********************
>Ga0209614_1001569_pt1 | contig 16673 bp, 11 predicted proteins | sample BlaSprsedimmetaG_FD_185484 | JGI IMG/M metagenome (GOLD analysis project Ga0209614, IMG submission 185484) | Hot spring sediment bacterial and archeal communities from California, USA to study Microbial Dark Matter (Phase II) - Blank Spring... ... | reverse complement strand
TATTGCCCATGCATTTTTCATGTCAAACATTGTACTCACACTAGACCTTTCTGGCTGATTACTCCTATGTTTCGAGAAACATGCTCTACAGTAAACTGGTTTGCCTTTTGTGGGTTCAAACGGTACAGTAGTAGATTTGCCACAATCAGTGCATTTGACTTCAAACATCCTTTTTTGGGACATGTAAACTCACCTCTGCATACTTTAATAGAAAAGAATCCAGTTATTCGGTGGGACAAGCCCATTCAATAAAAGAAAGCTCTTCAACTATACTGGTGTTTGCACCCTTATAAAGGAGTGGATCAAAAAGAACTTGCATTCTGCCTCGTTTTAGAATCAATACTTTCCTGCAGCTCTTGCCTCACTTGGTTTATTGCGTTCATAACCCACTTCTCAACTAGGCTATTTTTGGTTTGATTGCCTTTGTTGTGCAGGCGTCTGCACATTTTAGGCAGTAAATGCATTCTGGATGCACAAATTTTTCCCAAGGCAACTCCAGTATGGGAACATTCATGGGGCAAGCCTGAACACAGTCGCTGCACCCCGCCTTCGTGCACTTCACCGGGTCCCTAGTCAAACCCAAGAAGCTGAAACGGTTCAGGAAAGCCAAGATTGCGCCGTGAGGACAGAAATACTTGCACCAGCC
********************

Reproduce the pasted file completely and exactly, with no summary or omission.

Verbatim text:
>Ga0209614_1001569_pt1 | contig 16673 bp, 11 predicted proteins | sample BlaSprsedimmetaG_FD_185484 | JGI IMG/M metagenome (GOLD analysis project Ga0209614, IMG submission 185484) | Hot spring sediment bacterial and archeal communities from California, USA to study Microbial Dark Matter (Phase II) - Blank Spring... ... | reverse complement strand
TATTGCCCATGCATTTTTCATGTCAAACATTGTACTCACACTAGACCTTTCTGGCTGATTACTCCTATGTTTCGAGAAACATGCTCTACAGTAAACTGGTTTGCCTTTTGTGGGTTCAAACGGTACAGTAGTAGATTTGCCACAATCAGTGCATTTGACTTCAAACATCCTTTTTTGGGACATGTAAACTCACCTCTGCATACTTTAATAGAAAAGAATCCAGTTATTCGGTGGGACAAGCCCATTCAATAAAAGAAAGCTCTTCAACTATACTGGTGTTTGCACCCTTATAAAGGAGTGGATCAAAAAGAACTTGCATTCTGCCTCGTTTTAGAATCAATACTTTCCTGCAGCTCTTGCCTCACTTGGTTTATTGCGTTCATAACCCACTTCTCAACTAGGCTATTTTTGGTTTGATTGCCTTTGTTGTGCAGGCGTCTGCACATTTTAGGCAGTAAATGCATTCTGGATGCACAAATTTTTCCCAAGGCAACTCCAGTATGGGAACATTCATGGGGCAAGCCTGAACACAGTCGCTGCACCCCGCCTTCGTGCACTTCACCGGGTCCCTAGTCAAACCCAAGAAGCTGAAACGGTTCAGGAAAGCCAAGATTGCGCCGTGAGGACAGAAATACTTGCACCAGCC